What is Cancer Ablation?
This is a minimally invasive surgical method to treat solid cancers. Special probes are used to “burn” or “freeze” cancers. Computed Tomography (CT), Ultrasound (US) or Magnetic Resonance Imaging (MRI) is used to guide and position the needle probe into the tumour. This requires only a tiny hole, usually less than 3 mm via which the probe is introduced. When the probe is within the cancer it is attached to a generator which “burns” or “freezes” the cancer. “Burning” refers to increasing the temperature of the tumour to such a level that cancer cells die. This is usually achieved by radio frequency probes, referring to the type of energy used to increase the temperature. “Freezing” refers to cryoablation which decreases the temperature to -40 C (-40 F) which also kills the cancer cells. Within the classification of tumour ablation, there are several modalities used worldwide: radiofrequency (RFA), microwave (MWA), laser, high-intensity focused ultrasound (HIFU), cryoablation, and irreversible electroporation (IRE). Each technique, although similar in purpose, has specific and optimal indications.
Tumor ablation is commonly used in the treatment of tumours of the liver, kidney, bone, and lung. It is an important option for people who need adjuvant/neoadjuvant treatment and/or are not surgical candidates.
The ones I see most in use for Neuroendocrine Cancer include the list below but I normally only see them used for lung and liver tumours.
- Radiofrequency ablation (RFA) uses high-energy radio waves. A thin, needle-like probe is put through the skin and into the tumour. Placement of the probe is guided by an ultrasound or CT scan. The tip of the probe releases a high-frequency electric current which heats the tumour and destroys the cancer cells.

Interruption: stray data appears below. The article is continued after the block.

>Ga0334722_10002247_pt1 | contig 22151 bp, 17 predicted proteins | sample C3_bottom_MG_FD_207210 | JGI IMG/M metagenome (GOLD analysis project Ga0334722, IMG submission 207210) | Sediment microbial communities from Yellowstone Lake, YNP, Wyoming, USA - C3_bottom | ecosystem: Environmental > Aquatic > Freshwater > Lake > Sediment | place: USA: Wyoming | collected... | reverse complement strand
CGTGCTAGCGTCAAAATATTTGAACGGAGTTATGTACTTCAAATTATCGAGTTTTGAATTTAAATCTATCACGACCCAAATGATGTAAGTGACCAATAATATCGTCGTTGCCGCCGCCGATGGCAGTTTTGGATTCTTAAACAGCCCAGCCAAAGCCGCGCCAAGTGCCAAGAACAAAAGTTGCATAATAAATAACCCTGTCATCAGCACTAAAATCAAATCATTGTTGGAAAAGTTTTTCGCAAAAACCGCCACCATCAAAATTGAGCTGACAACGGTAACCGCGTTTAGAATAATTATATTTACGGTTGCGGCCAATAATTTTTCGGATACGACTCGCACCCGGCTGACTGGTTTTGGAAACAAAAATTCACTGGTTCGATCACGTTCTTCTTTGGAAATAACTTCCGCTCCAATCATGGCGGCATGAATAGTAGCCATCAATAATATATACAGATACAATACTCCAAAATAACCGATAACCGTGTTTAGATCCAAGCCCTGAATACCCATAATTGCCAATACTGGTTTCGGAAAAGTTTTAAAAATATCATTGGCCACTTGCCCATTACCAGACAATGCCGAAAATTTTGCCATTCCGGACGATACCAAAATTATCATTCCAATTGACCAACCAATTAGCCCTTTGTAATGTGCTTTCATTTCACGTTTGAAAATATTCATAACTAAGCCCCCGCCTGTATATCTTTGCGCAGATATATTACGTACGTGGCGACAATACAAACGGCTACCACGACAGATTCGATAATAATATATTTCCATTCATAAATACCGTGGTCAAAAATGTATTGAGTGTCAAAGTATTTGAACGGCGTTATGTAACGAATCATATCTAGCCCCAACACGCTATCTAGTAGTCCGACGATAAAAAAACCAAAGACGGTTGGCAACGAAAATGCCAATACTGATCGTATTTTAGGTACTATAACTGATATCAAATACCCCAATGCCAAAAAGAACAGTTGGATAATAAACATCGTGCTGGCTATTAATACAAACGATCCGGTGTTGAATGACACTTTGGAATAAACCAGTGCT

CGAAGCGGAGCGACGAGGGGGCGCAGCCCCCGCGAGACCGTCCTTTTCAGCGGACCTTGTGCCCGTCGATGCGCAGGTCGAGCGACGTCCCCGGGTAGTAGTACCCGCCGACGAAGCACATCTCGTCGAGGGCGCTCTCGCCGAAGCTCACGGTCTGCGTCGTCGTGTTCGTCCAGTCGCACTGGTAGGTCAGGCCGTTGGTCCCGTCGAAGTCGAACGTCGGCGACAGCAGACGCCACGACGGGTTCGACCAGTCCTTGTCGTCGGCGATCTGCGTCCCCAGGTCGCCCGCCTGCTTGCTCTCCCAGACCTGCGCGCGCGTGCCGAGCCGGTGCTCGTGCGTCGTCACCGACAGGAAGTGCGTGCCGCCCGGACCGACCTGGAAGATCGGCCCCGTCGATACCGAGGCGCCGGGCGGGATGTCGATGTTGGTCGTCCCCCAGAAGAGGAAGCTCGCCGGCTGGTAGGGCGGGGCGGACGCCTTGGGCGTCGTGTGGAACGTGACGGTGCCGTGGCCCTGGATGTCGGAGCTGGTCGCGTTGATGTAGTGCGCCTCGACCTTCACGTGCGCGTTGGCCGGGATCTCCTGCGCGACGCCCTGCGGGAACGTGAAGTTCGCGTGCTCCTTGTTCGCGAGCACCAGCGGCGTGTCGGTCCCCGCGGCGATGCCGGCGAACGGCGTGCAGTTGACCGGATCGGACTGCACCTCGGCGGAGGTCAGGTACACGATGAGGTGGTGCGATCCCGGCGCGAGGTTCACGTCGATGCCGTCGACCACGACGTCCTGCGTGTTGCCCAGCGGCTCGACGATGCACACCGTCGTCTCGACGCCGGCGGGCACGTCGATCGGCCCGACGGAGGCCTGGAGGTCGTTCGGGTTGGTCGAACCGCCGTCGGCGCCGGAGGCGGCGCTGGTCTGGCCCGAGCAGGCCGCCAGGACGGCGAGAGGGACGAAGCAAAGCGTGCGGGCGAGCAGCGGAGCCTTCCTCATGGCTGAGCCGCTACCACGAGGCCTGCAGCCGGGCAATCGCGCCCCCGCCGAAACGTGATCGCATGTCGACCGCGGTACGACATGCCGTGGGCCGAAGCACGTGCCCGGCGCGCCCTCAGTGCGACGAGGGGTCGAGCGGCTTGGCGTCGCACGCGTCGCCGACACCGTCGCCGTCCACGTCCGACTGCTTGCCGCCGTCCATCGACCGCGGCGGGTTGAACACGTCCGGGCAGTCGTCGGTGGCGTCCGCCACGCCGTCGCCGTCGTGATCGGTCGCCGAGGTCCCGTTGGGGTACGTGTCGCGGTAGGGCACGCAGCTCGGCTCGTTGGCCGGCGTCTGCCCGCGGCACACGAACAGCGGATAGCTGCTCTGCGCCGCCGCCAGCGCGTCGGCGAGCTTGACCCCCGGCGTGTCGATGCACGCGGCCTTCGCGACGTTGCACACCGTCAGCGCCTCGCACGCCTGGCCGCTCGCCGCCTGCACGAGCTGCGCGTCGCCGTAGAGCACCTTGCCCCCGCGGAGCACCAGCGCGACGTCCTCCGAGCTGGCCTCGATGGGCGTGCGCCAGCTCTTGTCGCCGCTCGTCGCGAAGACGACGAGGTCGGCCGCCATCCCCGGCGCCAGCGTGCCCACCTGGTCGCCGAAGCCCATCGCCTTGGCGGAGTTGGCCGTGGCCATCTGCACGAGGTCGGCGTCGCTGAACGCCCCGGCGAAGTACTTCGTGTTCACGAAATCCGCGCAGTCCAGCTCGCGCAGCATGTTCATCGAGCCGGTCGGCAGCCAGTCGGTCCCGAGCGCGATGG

- Microwave Ablation (MWA) is similar to RFA, except it uses microwaves to heat and destroy the cancer cells.
- Cryotherapy (also known as cryosurgery or cryoablation) destroys a tumour by freezing it with a thin metal probe. The probe is guided through the skin and into the tumour using an ultrasound. Then very cold gasses are passed through the probe to freeze the tumour, killing the cancer cells. This method may be used to treat larger tumours than the other ablation techniques, but it sometimes requires general anesthesia (where you are asleep).
Larger tumour ablation
As above, there are limitations are on size of the tumour to be ablated (normally up to 2cm). However, Cleveland Clinic recently announced they are the first hospital in the world to use a recently FDA-approved ablation technology that can destroy large liver tumours. The minimally invasive procedure uses a single needle connected to a powerful 150-watt microwave generator that can burn a malignant liver tumour as large as 2.4 inches, which is about the size of an egg. Click here to read more.
Ablation in the Pancreas remains controversial despite studies
I also wrote about the apparently controversial ablation of small pancreatic NETs which guidance is to currently watch and wait. You can read that here
Is Science bringing treatments together?